You’ve started to prepare for the day you get to bring your new dog home. You’ve got food, treats, toys, bedding, a leash, a collar, maybe even a kennel. You’ve begun to think about what types of rules you want to enforce and when you’ll begin training your dog, but you’re worried that you might be forgetting something important.
In this blog, we’re going to discuss some important questions that you need to ask yourself prior to bringing home your new four-legged family member.
Should I allow my dog on the furniture?
If you enjoy cuddling with your dog and aren’t worried about fur or scratches on your furniture, then let them up. But do not initially allow them on the furniture only to change the rule on them a month or two down the road. This will create confusion and frustration in both of you.
Is there any reason to why a dog should not be allowed on the furniture?
Dog’s are social animals and you may notice that your dog wants to be on your bed or sofa with you. You may even notice that the dog prefers these areas even if you’re not around. Allowing your dog on your furniture does not mean that you are creating a dominance problem and it is not counterintuitive to training.
The question is really simple, do you want your dog on the furniture? If you are worried about furniture getting dirty (it will) or possibly damaged (it might), then training your dog to stay off the furniture is the path for you. But if that doesn’t bother you, enjoy snuggling with your pet!
Should I share my bed with my dog?
Being near an animal can increase our levels of oxytocin, also known as the “love hormone”. Some owners like the rhythmic sound of their animal’s breathing, and claim that it helps them get to sleep faster.
Sleeping with a dog can make you feel safe, as larger dogs could fend off an intruder, and any size dog will start barking if anyone tries to break into your house or apartment. I found this particularly calming when I was younger and lived alone. If I woke up in the middle of the night thinking I heard a noise, I studied my dog sleeping next to me. If they were alert, then there was cause for concern. If they were still sleeping or resting comfortably, then I knew I could go back to sleep.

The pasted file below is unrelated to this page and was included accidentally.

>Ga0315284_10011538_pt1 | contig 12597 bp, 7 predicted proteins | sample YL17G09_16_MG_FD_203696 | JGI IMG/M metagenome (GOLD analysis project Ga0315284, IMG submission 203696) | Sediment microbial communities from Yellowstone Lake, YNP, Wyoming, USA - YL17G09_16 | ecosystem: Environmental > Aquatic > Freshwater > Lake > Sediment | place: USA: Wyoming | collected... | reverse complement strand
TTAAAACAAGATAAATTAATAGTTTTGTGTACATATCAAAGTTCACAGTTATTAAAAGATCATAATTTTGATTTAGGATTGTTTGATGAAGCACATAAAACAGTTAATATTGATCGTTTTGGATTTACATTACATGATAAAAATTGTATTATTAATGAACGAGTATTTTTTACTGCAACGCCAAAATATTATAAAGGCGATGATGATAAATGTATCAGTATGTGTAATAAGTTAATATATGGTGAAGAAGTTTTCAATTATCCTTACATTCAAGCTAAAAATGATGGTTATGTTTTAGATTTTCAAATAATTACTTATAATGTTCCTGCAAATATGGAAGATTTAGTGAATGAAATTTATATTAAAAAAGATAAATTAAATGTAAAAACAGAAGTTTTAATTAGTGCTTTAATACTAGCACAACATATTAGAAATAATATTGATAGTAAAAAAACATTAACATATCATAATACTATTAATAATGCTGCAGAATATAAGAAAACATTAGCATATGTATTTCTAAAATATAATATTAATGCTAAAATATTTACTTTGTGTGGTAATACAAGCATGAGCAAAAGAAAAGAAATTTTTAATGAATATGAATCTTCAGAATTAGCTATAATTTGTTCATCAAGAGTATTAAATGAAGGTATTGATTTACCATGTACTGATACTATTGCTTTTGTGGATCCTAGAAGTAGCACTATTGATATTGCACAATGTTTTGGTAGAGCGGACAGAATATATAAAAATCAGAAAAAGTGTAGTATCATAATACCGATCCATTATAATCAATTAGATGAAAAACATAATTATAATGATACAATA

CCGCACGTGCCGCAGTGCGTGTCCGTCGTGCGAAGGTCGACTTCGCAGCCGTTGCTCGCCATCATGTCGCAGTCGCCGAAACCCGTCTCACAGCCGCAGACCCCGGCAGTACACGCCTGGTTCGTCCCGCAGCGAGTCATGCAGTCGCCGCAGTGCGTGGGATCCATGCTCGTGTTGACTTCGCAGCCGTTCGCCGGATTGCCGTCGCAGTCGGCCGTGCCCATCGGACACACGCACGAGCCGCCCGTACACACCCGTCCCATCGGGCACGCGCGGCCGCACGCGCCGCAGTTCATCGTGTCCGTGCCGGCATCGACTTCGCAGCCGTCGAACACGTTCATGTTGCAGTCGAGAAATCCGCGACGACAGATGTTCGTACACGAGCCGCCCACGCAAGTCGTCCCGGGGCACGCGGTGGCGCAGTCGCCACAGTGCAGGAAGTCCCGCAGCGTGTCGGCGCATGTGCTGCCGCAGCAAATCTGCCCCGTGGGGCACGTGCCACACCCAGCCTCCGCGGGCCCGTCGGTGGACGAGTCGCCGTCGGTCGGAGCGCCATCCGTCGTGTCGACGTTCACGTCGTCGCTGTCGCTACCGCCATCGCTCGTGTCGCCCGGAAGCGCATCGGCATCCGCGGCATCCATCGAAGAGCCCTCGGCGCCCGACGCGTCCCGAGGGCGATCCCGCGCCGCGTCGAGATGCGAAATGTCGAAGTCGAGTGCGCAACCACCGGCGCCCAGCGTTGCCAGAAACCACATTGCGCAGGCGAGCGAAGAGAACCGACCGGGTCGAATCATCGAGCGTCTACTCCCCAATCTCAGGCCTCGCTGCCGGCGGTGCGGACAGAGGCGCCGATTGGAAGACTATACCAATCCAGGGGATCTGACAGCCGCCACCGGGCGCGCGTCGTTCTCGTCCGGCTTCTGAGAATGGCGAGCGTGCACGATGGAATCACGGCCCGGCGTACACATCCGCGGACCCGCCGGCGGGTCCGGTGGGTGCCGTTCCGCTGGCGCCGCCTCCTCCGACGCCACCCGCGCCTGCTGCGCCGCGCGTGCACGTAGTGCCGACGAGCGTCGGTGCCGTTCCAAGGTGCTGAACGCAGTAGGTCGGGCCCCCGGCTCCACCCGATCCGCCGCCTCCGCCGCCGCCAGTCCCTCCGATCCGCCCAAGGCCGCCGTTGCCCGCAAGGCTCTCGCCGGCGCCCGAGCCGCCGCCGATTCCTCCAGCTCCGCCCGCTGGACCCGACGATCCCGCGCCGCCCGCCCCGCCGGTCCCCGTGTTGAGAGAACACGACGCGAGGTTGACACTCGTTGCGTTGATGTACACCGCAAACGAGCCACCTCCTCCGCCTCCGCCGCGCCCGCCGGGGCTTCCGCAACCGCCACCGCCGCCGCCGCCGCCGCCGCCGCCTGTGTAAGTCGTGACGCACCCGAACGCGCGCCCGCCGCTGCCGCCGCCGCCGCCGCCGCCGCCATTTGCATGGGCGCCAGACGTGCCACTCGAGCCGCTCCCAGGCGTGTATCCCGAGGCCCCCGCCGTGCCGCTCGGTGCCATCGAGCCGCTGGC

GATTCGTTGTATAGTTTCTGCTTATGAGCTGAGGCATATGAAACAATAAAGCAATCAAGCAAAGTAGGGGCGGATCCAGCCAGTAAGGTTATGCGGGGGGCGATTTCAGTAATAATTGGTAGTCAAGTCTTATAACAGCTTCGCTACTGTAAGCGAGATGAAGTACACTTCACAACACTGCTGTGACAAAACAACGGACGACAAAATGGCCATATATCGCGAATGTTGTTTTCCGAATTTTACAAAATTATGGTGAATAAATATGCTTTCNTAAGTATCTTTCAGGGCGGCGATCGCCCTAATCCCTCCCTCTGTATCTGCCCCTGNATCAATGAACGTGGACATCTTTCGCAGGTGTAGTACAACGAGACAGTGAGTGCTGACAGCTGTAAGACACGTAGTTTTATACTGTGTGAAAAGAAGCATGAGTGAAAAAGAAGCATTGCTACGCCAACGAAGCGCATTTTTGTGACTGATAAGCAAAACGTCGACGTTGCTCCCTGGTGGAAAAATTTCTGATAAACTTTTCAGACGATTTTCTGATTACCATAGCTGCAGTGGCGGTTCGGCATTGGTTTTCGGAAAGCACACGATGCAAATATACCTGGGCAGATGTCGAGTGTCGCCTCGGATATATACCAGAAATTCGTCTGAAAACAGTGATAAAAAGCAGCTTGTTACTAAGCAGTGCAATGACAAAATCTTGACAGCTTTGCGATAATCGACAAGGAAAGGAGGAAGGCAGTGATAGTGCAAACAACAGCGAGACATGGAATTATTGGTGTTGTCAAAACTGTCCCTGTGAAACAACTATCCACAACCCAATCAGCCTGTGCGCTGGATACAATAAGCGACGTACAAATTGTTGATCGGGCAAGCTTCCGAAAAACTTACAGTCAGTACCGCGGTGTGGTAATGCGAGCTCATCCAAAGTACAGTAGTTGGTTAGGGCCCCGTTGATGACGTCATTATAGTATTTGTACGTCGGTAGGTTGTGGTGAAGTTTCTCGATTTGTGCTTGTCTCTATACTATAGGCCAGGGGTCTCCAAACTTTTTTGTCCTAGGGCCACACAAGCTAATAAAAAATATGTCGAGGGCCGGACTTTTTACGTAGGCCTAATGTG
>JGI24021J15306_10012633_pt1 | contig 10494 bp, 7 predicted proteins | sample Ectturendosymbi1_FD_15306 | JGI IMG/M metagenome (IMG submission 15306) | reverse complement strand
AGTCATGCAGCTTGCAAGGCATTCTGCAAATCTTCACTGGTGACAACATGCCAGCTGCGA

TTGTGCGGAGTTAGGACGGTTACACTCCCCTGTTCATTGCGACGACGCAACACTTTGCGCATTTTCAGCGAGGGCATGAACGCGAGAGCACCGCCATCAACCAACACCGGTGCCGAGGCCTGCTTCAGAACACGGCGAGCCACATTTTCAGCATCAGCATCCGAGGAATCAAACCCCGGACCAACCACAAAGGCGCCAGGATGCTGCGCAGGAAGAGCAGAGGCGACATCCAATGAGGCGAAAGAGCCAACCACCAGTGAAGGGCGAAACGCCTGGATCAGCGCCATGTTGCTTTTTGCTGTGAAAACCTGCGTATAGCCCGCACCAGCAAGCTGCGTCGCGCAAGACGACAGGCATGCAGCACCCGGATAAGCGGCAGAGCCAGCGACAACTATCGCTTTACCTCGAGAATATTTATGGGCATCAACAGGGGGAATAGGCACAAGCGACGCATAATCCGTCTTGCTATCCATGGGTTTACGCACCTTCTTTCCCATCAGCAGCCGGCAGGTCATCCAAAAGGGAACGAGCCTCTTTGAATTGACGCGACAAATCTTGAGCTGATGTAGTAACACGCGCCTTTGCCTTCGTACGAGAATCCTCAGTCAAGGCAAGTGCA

For all the benefits of having a pet, it’s important to be aware of the possible risks, and how to prevent problems:
- In rare cases that your animal starts to show signs of aggression associated with sleeping in the same bed, provide the animal their own bed or sleeping space and consult with a veterinary behaviorist
- For cat owners, leaving your bedroom door open is advisable as they are nocturnal and will often not spend the entire night in bed.
- If you have allergies, don’t want pet hair in your bed, or to be woken up during the night because they’re disturbing you, buy or create an area for your animal to sleep in near your bed.
- If you’re waking up hot, and your pet is in contact with you, it’s a good idea to sleep with a little bit of space between you. To get restful sleep, your body temperature will drop, and staying warm can prevent restful sleep, hence the popularity of mattresses advertising “cooling” mattresses.
If You Need to Move Your Pet to Another Room
One reason your pet may enjoy sleeping in your bed is that they’re in a great strategic position where they can see everything happening around them. They may also like the extra warmth they get from sleeping with their owners.
If for whatever reason you need them to not sleep in the bed with you, it’s recommended that you do it gradually. Before you start the transition, add a blanket to your bed that they sleep on that you can later add to their new sleep spot so they associate sleep with their new bed.
Start by having them sleep in their own crate or bed near your bed. You can put toys or treats in their new space so they associate their new space with things they like, and not feel that it’s a punishment. Gradually move their bed further from yours, until you can move them into another room.
Who should I hire before bringing my new dog home?
Find a good vet, groomer, and dog walker before you bring your dog home. The sooner you can introduce him to these three; the better those experiences will be for him when he has to go visit them. You don’t want his first visit with the vet to be getting neutered, or his first visit to the groomer to be getting his nails clipped. This can ensure that they are always nervous and leery about visiting those places, which will create frustration for everyone involved.